Five States Most Likely to See Employee Lawsuits

Businesses in California, Illinois, Alabama, Mississippi and the District of Columbia face a markedly higher risk of being sued by their employees compared to the national average, according to a study by Hiscox.

“Not only are employment lawsuits more likely in those states, but the likelihood of catastrophic verdicts is also significantly higher,” Mark Ogden, managing partner of Littler Mendelson, employment and labor law firm said in a statement. “Unlike their federal counterparts, where compensatory and punitive damages combined are capped at $300,000.00, most state employment statutes impose no damages ceilings. Consequently, employers in high-risk states must ensure that their workforces are adequately trained regarding workplace discrimination, harassment and retaliation and that policies forbidding such conduct are strictly enforced.”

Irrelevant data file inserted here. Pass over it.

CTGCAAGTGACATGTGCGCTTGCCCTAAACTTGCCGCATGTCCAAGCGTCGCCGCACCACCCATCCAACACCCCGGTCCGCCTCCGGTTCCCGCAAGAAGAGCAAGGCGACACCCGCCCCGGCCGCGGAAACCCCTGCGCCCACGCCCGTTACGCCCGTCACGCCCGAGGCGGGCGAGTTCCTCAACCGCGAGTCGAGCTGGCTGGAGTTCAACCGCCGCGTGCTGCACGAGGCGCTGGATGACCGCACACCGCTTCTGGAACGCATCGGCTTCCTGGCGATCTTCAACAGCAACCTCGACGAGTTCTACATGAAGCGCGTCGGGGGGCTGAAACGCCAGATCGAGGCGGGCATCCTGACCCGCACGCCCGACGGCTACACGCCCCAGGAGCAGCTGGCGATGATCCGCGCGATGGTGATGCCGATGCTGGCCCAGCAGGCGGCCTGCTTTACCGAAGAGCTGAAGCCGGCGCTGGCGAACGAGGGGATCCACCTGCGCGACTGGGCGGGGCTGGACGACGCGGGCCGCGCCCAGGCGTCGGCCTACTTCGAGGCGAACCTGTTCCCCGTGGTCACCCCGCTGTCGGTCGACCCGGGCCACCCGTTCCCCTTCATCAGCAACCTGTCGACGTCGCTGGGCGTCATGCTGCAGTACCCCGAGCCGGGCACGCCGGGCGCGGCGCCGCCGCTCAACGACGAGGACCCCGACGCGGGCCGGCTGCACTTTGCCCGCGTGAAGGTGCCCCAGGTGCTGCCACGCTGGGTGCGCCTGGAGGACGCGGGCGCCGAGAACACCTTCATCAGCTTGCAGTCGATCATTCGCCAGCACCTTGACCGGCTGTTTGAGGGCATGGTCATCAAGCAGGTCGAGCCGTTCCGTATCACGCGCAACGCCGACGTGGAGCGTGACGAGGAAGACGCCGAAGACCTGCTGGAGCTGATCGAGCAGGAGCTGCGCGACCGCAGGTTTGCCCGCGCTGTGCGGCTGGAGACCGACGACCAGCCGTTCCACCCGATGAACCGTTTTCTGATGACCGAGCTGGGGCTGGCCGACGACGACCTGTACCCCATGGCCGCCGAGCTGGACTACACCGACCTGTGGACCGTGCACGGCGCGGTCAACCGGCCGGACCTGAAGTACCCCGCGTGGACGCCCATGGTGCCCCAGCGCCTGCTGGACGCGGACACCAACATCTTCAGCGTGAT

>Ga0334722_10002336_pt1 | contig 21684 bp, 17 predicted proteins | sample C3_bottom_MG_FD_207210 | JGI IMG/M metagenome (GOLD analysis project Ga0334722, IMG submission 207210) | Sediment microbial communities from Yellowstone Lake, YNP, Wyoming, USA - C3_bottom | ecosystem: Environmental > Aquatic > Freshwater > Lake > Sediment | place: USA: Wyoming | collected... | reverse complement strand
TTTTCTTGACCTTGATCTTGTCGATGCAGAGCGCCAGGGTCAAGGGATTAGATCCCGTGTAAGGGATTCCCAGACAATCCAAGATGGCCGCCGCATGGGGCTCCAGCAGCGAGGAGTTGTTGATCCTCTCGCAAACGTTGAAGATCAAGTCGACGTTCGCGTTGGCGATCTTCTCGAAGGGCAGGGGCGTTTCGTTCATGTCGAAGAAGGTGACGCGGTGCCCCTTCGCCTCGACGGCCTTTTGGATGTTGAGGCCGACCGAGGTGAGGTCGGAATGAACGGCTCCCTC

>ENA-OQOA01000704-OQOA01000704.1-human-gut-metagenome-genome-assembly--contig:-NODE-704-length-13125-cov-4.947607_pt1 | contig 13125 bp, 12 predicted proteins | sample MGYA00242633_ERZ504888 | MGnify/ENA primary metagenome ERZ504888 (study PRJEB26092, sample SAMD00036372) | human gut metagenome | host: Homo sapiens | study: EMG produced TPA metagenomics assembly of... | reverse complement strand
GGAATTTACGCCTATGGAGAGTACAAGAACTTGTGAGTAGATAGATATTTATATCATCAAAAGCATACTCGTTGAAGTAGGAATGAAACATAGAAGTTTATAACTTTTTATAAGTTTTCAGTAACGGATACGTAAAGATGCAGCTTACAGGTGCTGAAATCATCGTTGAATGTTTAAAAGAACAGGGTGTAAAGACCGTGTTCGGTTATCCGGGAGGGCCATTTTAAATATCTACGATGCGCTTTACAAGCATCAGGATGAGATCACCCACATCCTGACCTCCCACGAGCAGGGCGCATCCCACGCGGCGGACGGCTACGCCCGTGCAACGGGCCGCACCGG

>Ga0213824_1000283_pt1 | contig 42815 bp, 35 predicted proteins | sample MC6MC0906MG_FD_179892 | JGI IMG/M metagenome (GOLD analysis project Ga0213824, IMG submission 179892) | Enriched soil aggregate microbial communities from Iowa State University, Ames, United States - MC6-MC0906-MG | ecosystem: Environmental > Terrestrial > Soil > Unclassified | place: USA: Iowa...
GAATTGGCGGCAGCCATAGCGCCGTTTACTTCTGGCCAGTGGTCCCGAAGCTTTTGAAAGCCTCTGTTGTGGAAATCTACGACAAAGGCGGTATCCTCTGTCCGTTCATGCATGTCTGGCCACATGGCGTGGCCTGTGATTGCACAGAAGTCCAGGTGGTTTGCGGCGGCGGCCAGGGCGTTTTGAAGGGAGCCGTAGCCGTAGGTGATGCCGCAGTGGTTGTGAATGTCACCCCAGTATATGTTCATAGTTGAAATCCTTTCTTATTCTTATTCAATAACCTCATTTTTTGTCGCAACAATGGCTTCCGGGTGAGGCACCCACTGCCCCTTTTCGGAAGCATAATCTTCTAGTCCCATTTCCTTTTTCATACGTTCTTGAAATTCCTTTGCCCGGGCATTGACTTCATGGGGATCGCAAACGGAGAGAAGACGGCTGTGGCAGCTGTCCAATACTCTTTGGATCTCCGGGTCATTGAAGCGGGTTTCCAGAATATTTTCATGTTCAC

The study found that a U.S.-based business with at least 10 employees has a 12.5% chance of having an employment liability charge filed against it. Businesses in several states, however, face a much higher level of exposure to litigation. California tops the list with establishments with at least 10 employees having a 42% higher chance above the national average of being sued by an employee. Other states and jurisdictions include the District of Columbia (32%), Illinois (26%), Alabama (25%), Mississippi (19%), Arizona (19%) and Georgia (18%). Lower-risk states for EPL charges include West Virginia, Massachusetts, Michigan, Kentucky and Washington.

State laws can have a significant impact. For example, the employee-friendly nature of California law in the area of disability discrimination may contribute to the high charge frequency in the state. Discrimination cases filed at the state level in California are brought under the Fair Employment and Housing Act (FEHA). FEHA applies to a broader range of businesses, covering any company with five employees, versus a 15-employee minimum for cases brought under federal law as outlined in Title VII of the Civil Rights Act, according to Hiscox.

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